• FEA models were further developed to understand the handrail composite behavior mostly in reverse bending, also with the help of INSTRON™ tests validation method. These analyses showed that although the steel cables in current handrail configurations may contribute 19% in reverse bend stiffness, this could increase depending on particular deformation conditions, such as reverse bend radius and the amount of slider stretch. At higher deformations, the lips start to displace the end cables and force them to move out of the plane of rest of the cables. This results in higher ultimate bending modulus, and under severe bending causes the outermost cables to buckle. Steel cables tend to be relatively hard, having a hardness of up to 67 Rockwell C-Scale, for example, and therefore buckling can occur relatively easily. This phenomenon is more pronounced under certain conditions, such as when the handrail is in reverse bending without the outer surface being supported by a pulley or drive roller, which is possible if the handrail is running loose on the escalator. Under this condition, if the handrail outer surface is not supported, the lip portions can exert excessive stresses on outer cables and can cause them to buckle very quickly.
  • To avoid the outermost cable buckling phenomenon under severe flexing conditions causing (a) the potential cable failures and (b) higher bending stiffness, FEA studies were conducted to review the particular solution proposed to an aspect of the present invention, namely, narrowing the cable array such that the outer cables are offset inwardly in relation to the lip portions. This can be achieved by reducing the cable pitch within the cable array in the composite structure, which maintaining the same number of cables.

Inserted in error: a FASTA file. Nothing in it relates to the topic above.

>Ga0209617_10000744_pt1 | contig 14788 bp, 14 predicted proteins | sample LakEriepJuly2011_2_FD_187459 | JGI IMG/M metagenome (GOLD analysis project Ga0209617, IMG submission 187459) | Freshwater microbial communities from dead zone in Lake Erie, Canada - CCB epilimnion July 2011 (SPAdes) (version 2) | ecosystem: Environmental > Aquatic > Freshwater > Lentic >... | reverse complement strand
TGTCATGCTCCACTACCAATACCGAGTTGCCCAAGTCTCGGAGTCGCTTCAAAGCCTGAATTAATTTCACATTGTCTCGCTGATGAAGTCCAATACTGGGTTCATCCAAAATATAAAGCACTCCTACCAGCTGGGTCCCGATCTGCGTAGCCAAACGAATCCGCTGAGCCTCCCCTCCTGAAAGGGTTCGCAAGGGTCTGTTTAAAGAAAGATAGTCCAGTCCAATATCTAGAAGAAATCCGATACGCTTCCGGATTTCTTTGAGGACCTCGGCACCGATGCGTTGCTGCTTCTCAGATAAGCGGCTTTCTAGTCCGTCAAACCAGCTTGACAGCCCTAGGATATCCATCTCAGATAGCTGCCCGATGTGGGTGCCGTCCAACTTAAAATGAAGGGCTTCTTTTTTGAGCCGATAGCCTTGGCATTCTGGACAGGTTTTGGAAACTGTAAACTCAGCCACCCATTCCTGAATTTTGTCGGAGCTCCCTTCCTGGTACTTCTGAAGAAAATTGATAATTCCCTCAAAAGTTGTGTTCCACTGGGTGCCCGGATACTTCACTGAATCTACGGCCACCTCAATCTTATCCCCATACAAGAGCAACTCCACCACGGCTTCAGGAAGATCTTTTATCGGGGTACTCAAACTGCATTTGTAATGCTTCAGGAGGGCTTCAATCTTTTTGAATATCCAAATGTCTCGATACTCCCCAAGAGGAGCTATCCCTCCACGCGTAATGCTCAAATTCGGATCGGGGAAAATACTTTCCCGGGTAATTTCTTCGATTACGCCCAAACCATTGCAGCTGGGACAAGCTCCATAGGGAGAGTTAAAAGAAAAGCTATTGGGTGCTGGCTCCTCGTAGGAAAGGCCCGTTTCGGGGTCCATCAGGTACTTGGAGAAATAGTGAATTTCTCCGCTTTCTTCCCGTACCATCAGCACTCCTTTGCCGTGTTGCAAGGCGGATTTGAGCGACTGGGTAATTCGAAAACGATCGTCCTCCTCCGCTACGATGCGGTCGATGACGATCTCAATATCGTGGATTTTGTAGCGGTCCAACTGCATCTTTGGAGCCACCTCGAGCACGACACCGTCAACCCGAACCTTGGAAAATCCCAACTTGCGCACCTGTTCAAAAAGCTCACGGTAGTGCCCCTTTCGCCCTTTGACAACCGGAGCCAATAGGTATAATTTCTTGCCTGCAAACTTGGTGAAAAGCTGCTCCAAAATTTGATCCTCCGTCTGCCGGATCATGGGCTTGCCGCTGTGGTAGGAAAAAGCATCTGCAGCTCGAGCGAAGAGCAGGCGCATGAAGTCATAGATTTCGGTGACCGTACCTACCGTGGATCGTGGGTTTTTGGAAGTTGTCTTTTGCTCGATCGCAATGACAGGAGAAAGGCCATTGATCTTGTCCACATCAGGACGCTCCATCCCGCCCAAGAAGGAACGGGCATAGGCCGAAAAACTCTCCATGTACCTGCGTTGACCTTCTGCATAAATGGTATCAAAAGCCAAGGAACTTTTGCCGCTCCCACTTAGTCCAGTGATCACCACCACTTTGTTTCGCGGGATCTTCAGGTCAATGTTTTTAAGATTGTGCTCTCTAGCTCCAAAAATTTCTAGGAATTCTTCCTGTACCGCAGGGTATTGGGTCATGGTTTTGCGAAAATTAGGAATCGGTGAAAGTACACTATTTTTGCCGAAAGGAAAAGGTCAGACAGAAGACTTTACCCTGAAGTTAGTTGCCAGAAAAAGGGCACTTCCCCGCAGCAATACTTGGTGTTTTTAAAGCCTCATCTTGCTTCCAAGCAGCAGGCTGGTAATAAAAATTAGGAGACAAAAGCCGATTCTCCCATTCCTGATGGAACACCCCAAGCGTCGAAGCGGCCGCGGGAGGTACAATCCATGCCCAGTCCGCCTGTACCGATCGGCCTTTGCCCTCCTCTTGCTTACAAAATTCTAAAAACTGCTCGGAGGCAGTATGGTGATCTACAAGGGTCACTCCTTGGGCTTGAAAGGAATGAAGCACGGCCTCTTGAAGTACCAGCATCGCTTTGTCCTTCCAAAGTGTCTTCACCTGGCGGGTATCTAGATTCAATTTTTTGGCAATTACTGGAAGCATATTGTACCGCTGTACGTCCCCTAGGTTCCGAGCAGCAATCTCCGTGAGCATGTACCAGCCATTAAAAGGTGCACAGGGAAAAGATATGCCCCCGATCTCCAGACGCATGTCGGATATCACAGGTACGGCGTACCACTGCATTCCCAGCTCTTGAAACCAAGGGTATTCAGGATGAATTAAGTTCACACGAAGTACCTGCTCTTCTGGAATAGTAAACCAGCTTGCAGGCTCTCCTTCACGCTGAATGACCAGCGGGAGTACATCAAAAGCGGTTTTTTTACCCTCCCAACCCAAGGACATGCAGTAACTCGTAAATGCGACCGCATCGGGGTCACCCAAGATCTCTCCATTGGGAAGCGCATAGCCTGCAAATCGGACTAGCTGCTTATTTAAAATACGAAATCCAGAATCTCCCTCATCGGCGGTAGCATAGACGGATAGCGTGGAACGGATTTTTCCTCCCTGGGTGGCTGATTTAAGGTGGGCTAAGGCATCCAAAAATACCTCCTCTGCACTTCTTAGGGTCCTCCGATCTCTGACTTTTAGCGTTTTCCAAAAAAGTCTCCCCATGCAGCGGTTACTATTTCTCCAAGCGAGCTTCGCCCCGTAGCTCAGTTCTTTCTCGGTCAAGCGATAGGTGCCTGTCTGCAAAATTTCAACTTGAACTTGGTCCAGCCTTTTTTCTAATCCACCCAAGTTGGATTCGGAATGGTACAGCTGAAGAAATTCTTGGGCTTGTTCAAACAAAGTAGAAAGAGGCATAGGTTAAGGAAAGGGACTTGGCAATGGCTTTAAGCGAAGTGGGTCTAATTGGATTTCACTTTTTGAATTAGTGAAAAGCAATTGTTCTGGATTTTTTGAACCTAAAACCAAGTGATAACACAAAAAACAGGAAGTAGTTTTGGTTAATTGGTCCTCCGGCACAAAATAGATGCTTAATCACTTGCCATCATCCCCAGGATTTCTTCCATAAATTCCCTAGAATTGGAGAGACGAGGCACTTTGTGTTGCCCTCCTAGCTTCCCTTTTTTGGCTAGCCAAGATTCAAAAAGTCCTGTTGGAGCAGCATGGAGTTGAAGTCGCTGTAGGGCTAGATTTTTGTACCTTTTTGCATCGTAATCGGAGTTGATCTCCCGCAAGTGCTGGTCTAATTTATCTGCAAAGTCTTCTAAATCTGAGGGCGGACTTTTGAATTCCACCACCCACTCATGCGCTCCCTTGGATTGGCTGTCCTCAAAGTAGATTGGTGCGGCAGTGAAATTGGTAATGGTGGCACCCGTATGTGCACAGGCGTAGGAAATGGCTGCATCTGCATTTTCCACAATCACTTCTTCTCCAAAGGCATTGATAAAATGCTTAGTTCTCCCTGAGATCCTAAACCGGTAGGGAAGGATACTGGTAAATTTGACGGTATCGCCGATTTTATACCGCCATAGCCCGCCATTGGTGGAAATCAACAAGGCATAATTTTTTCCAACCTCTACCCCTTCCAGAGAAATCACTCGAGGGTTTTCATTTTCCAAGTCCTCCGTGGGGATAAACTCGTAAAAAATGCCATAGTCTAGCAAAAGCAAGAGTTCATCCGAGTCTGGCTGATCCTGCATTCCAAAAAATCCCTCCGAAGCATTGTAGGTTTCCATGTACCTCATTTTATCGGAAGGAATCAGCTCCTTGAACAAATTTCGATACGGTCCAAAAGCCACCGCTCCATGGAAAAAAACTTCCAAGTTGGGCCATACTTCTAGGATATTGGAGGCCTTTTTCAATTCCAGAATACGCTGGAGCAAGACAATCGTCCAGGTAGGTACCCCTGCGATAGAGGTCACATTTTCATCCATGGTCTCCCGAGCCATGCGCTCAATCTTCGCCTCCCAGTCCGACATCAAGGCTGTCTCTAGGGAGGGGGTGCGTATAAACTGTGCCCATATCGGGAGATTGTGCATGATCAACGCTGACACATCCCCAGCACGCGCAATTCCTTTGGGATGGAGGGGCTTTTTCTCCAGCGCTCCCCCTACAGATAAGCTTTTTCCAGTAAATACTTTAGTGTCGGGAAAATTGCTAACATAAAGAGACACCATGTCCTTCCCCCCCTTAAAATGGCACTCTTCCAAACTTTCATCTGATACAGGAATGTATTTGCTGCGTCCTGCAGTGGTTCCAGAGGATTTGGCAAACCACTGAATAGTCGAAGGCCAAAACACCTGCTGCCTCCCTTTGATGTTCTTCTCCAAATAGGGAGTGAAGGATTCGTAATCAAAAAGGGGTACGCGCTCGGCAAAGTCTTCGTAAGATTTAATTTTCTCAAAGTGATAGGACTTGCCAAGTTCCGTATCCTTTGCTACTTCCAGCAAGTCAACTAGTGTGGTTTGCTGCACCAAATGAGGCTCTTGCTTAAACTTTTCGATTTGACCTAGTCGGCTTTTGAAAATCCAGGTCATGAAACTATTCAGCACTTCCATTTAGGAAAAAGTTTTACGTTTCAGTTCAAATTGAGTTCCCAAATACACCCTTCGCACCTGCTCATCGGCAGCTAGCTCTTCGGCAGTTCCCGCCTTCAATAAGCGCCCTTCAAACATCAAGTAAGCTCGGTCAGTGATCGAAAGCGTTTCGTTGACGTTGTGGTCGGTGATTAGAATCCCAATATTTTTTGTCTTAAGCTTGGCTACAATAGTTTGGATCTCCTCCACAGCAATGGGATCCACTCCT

• As an example, a known handrail may comprise a cable array having 20 longitudinal cables with a cable pitch of 2.3 mm, which gives a 45 mm wide cable array. Models were developed with 1.65 mm pitch which gives 33 mm wide cable array. The studies showed a significant improvement in both cable buckling behavior and reduction in overall handrail bending stiffness with a lower pitch distance. Specifically, it was found that around 15% less force was required for a 33 mm cable array handrail than for a 45 mm wide cable array handrail to achieve a reverse bend radius of 250 mm, under identical conditions. These results were also validated by INSTRON™ testing and the handrail with a narrower cable array width exhibited a lower reverse bend stiffness.
  • The higher Von Mises and the outer cable movement could also be seen in sections of FEA models when handrails with both a 45 mm wide cable array and a 33 mm wide cable array were deformed under similar conditions. As shown in FIGS. 8A and 8B, the outer cables in the 45 mm cable array (FIG. 8A) have a higher bending stress (darker shading) than the outer cables in the 33 mm cable array (FIG. 8B). Moving outer cables away from the lip stress line significantly affects the outer cables ability to retain their original plane during flexing and therefore lessening the chances of outer cables buckling.